The Security Council had told Iran it had to stop enrichment. That obviously trumped what many in the international community thought was international law, i.e. the wording of the Non-Proliferation Treaty, which seemed to give Iran the right to enrichment. Why didn't the Secretary General , Ban K Moon, simply come out and tell Iran that straightforwardly?
One problem I had, and perhaps others had the same problem, was the incoherence of the communications in this process. All the news stories and all the blogs were constantly full of 'boilerplate' verbiage, and even the sites which seemed more professional, were seriously lacking in solid information.
Secretary Clinton seemed more partisan, condemning, emotional and scolding of Iran, although she did continuously say Iran had to give up it's enrichment activities, but because it was couched in so much emotionalism, that detracted from the reality that for the Security Council to consider any plan for a swap, or anything, first, Iran must stop enrichment. Similarly, the President didn't make the case about enrichment ceasing. Did he really send the letter to Brazil and Turkey regarding a new swap, for example?
I started this blog with this comment:
If your big brother hands you a cookie, and gives you a big smile, while at the same time he is stepping on your toes, pressing down harder and harder, what is the nature of your response?
It is difficult for the world to comprehend, but especially for Iran to comprehend, I'm sure, how the US and the UN hope to build relationships in the world community based on mutual respect and understanding when our behavior towards those nations with whom we are trying to have a 'breakthrough'', if it were seen in an individual, would appropriately be labeled' hypocritical', if not 'psychotic'.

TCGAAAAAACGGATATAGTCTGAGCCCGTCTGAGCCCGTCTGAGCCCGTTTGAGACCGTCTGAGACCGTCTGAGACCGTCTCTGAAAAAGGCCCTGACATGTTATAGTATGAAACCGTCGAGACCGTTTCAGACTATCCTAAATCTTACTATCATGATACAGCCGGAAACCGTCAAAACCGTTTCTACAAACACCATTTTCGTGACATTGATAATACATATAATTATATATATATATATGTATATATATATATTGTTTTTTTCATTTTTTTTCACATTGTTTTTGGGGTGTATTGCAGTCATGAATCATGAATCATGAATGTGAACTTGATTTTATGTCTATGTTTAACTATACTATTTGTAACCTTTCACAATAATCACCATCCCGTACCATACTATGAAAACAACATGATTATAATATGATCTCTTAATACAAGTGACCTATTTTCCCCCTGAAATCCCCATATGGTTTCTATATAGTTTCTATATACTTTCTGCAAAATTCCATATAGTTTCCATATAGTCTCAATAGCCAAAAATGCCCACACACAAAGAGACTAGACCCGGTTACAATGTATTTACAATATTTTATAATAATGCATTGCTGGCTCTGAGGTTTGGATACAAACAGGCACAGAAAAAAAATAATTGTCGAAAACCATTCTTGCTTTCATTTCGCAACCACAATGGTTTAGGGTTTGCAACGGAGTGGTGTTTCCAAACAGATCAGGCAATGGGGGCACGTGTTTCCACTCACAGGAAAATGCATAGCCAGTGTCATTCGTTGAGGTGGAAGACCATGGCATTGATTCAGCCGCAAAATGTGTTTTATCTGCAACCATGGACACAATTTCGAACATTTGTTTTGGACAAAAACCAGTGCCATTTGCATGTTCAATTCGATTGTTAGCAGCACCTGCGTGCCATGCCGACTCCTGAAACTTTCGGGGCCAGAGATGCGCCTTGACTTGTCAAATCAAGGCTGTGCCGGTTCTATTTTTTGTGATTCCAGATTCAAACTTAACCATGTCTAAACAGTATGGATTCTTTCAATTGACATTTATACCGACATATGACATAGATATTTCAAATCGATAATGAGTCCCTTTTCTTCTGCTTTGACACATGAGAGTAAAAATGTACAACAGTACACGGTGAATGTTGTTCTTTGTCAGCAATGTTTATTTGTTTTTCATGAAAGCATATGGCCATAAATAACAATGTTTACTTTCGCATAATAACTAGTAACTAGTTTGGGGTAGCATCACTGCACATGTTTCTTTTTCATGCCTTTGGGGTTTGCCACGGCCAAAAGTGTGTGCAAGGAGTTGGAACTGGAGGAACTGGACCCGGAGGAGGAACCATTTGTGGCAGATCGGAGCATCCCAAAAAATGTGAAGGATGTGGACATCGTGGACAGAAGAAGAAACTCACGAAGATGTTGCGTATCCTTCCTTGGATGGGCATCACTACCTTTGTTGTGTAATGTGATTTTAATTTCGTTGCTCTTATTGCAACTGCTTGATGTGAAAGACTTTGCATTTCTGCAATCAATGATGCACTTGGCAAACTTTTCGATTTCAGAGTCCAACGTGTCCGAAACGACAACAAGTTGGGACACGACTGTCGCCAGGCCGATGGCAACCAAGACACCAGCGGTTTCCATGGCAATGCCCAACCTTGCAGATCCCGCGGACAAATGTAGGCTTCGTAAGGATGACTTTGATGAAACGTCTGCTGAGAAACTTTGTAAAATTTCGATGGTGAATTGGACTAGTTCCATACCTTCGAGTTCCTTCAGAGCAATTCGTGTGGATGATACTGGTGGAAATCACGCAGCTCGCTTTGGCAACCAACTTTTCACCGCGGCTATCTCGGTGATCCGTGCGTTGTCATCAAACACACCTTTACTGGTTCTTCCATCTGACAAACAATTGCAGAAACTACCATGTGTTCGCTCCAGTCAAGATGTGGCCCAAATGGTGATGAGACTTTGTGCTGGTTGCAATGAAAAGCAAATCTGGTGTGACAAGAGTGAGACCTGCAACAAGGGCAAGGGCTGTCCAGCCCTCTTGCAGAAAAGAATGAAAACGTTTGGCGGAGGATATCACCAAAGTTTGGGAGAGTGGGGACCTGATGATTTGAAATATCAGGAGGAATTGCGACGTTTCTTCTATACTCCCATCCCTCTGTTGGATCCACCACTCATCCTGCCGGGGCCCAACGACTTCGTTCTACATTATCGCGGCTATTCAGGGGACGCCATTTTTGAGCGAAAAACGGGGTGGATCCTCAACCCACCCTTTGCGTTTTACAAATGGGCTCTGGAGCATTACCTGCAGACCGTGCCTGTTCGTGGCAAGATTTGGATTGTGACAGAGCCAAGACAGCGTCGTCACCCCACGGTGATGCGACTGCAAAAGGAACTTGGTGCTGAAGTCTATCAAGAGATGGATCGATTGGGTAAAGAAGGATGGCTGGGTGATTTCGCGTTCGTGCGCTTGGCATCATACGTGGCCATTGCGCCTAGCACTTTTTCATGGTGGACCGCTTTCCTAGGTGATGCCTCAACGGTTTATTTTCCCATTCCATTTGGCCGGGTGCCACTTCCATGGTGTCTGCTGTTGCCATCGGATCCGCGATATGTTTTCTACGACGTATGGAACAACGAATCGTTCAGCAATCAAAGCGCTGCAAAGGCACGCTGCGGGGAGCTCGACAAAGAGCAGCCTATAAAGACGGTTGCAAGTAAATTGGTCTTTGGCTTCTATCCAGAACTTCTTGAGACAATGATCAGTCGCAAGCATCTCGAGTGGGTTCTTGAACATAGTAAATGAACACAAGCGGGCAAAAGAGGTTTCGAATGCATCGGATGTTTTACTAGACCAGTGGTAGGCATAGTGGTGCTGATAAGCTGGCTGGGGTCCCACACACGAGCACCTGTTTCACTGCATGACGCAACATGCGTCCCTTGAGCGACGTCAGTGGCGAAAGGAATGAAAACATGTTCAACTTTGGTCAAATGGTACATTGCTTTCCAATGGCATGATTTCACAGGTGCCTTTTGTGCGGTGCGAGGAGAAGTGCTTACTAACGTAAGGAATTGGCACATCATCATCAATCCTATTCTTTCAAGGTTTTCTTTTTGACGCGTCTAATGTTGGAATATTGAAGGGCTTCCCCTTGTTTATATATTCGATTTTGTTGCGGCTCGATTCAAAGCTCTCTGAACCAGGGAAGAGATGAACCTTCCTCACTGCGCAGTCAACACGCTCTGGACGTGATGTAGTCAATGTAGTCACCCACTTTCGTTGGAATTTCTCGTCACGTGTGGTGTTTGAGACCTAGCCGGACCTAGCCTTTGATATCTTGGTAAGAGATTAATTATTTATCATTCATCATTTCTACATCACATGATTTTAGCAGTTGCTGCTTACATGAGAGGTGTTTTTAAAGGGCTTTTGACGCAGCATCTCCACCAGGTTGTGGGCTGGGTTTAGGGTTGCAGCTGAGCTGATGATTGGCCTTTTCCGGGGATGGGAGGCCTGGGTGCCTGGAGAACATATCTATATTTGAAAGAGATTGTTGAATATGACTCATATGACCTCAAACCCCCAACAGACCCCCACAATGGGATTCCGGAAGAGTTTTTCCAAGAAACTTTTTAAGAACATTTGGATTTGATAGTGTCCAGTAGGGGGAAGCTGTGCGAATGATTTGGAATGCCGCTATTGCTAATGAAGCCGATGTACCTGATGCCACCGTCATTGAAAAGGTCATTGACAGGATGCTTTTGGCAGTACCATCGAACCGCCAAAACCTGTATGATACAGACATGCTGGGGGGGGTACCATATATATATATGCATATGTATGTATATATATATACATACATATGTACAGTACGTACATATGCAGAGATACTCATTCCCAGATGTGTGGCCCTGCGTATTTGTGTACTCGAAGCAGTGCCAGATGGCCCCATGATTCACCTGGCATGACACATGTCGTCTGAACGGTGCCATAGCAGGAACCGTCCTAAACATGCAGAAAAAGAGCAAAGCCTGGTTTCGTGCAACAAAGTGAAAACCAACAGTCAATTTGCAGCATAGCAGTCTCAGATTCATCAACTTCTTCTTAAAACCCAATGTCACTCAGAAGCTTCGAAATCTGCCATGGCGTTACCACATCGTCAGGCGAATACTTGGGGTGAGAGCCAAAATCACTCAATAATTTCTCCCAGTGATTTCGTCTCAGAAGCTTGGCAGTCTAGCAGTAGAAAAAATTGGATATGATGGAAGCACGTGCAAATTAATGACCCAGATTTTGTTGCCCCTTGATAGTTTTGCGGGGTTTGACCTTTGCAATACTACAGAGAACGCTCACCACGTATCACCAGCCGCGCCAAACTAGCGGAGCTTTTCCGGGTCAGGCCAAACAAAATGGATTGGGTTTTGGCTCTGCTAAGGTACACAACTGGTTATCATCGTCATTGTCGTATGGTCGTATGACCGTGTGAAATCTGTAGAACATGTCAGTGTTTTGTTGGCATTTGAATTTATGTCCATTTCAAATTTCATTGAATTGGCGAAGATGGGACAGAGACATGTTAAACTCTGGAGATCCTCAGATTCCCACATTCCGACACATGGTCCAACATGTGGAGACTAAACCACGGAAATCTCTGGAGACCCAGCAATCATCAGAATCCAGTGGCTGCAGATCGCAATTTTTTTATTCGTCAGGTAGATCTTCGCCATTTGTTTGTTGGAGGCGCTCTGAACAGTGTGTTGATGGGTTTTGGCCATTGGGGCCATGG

Iran, responding to the three letters from the members of the Vienna Group, after Minister Salehi said "We will explore the questions", added: In reference to the US and its allies' attempts in New York to approve another resolution against Iran, "Vienna Group's response is in contradiction with its measures in New York."
Any ideas on how to explain what would appear like duplicitousness on our part is something more honest and potentially useful?
Is the answer to this question simply that we are trying too hard to say everything just right, and not to say anything in a way people would construe as being told they have no other options (when in fact, they have no other options)?
Years ago, I was a state social worker with the department of welfare, and the department of social services, and we had forms which we sent to people who had applied for a particular benefit, and whether the benefit was approved or denied, a particular sentence appeared at the end of the letter which said: "If you feel you have been unfairly denied this service, you have the right to appeal the ruling under 'federal statute nr. such and such"
This urge we have as a 'do-gooder' society is very confusing to people. 'No' was 'no', no matter how much people thought they were a special case or how much they felt they really needed the benefit, unless there really had been a mistake made in how their application was evaluated.
Is this same type of confusion driving this conflict with Iran?
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